A 'total art' experience at Bruno Aller exhibition

Live performance amongst Aller's paintings

 ROME -- ‘Ri-Tratti Portraits. Interconnections among paintings. Fragments for a gesamtkunstwerk’ is the latest exhibition by painter, sculptor and engraver Bruno Aller, curated by Daniela Fonti at ‘Honos Art’ gallery. As part of Rome Art Week, a live music event was held in the exhibition space Friday in celebration of contemporary art, and in an attempt to create a complete fusion of different art forms -- a total artwork.

 The subtitle of the exhibition “gesamtkunstwerk” alludes to the ‘total/all-embracing artwork,’ as theorized by the German opera composer, Richard Wagner, in which poetry, music, philosophy and painting converge.

 The musical project performed that evening is called ‘Miraluna,’ half-composed and half-improvised by saxophonist John Heineman, and guitarist Diego Rughi, working towards the idea of a gesamtkunstwerk, a fusion between the paintings on the walls, and the live saxophone and guitar music played over the pre-recorded sounds, which featured spoken words and fragments of poetry by Mario Lunetta, Lamberto Pignotti and Aller himself.

 “I do not believe so much in this mixing and fusion of different art forms, usually it seems an insurmountable task, but knowing Bruno and his intense interest in all types of music…Bruno’s work is very musical,” John Heineman concluded.

 Aller’s big abstract, colourful canvases stand out at you from the white walls. The masses of colour, like the ensemble of sounds swelling to fill the room, become raw emotion. They incite an instinctive, primal and warm emotive response.

 One of the links between the paintings and their music is their work with voices, Heineman implied. “There are words behind these paintings,” said Heineman, “and I have always heard the spoken voice as a type of music.” Aller’s paintings are visual poetry -- patterns and lines fitting together to create an overall emotive response. Instead of these line patterns being imbued with meaning as the line patterns of words have come to be, the colours here are his way of speaking to us.

 “The total artwork that Aller reveals with his work is for the artist the tautological and totalizing dimension of painting. What at that time was thought to be universal, can now not be anything but a tiny fragment of an individual experience,” said Daniela Fonti.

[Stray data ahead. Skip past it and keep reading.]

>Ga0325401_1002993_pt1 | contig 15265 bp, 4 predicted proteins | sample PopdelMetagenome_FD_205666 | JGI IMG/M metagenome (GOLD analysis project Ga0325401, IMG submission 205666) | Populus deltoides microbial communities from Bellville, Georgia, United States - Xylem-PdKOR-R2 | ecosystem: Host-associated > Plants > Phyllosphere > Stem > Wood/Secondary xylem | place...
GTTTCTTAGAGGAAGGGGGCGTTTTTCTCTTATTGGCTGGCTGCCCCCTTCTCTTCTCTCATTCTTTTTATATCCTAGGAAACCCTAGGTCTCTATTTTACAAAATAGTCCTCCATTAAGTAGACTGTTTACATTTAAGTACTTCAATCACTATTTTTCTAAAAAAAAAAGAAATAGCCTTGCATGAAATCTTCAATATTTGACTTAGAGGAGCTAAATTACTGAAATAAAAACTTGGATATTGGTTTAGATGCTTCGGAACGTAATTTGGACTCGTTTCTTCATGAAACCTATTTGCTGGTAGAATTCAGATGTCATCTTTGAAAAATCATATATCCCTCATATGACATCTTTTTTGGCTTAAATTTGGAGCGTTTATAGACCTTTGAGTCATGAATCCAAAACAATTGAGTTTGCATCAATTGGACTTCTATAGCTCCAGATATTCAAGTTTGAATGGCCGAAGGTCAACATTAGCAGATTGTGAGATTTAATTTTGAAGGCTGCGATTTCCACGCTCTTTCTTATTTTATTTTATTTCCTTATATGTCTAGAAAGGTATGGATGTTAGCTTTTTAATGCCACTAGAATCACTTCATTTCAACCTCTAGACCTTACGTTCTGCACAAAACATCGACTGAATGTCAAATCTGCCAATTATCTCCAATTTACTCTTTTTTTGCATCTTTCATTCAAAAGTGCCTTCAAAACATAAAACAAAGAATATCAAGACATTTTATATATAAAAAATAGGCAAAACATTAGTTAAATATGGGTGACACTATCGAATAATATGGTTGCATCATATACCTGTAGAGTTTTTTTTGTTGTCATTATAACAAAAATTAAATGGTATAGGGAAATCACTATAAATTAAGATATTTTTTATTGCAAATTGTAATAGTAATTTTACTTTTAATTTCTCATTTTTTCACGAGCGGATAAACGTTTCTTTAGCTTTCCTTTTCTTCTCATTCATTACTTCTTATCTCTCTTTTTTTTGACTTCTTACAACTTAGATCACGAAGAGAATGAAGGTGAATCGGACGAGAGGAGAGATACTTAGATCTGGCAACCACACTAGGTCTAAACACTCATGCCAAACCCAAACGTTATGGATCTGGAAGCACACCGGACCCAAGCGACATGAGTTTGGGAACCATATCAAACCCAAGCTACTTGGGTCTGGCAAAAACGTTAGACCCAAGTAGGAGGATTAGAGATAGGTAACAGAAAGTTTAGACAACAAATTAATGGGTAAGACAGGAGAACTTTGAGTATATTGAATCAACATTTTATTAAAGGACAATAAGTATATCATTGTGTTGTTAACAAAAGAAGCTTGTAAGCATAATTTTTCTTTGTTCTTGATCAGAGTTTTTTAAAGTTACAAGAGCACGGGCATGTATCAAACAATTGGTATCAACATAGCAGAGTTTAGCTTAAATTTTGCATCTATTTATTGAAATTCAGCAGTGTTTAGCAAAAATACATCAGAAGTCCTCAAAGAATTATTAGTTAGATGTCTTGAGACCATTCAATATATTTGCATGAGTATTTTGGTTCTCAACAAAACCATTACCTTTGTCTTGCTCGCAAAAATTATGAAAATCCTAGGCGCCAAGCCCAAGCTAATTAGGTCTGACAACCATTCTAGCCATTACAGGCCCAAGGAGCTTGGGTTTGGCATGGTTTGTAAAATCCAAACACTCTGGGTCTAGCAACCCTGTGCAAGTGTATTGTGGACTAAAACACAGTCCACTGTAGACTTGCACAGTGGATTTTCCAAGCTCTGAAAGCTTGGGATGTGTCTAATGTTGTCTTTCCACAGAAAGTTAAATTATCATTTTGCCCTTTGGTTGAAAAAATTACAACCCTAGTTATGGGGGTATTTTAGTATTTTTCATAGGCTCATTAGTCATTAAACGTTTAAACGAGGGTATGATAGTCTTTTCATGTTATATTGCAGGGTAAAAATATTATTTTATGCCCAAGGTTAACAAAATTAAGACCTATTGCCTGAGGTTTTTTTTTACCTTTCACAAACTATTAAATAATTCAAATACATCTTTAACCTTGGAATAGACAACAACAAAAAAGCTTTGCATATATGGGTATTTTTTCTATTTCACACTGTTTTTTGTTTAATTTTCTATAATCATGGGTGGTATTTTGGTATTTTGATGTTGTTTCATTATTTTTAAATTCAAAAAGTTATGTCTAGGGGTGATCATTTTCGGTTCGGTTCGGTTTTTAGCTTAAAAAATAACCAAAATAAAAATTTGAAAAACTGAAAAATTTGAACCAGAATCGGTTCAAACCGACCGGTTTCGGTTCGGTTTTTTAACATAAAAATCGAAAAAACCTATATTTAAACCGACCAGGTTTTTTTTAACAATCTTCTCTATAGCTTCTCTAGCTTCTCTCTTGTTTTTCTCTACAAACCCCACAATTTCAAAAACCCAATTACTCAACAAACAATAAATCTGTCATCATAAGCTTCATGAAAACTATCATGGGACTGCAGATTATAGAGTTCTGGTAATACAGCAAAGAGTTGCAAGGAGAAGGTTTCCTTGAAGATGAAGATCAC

‘Honos Art’ is an intimate modern exhibition space. For this exhibition, the walls were traditionally painted in a bright white neutral colour, while the floor was painted in a garish vibrant red -- the same bright red as that which stands out in Aller’s paintings. In this way, the whole room and the people in it, seemed to become part of this all-encompassing work of art.

 Together with the colours echoing around the whole room, on top of this the music seemed to put the audience into a bit of a trance, transfixed and taken in by the melodies and deep sounds, played over recorded poetry mixed with musical interventions, all digitally altered. The effect was certainly a true “gesamtkunstwerk.”

 “The origin of Ri-Tratti is not a conceptual impulse, a ‘game,’ nodding to historical avant-garde (from Apollinaire to Breton and Masson) up to its ‘accomplices’ ‘visual’ poets, that creates the compositional structure from the literal name sequence. I would say that it is a complex mechanism of concealed resonances and analogical grafts that may find its origin in a written page, a rediscovered verse, an emotion or just an echo of a remote affinity,” said curator Fonti.

 The live music event held at the gallery was part of RAW -- Rome Art Week, a project that involves the whole city, to encourage the celebration of contemporary art in the capital. Institutions, galleries and artists open up their own spaces to the public for free, for shows, events and open studios.

 This exhibition at ‘Honos Art’ contemporary art gallery will run until Nov. 26.


Introducing the event
Diptych Ri/Tratto VIII Mahler's Symphony by Bruno Aller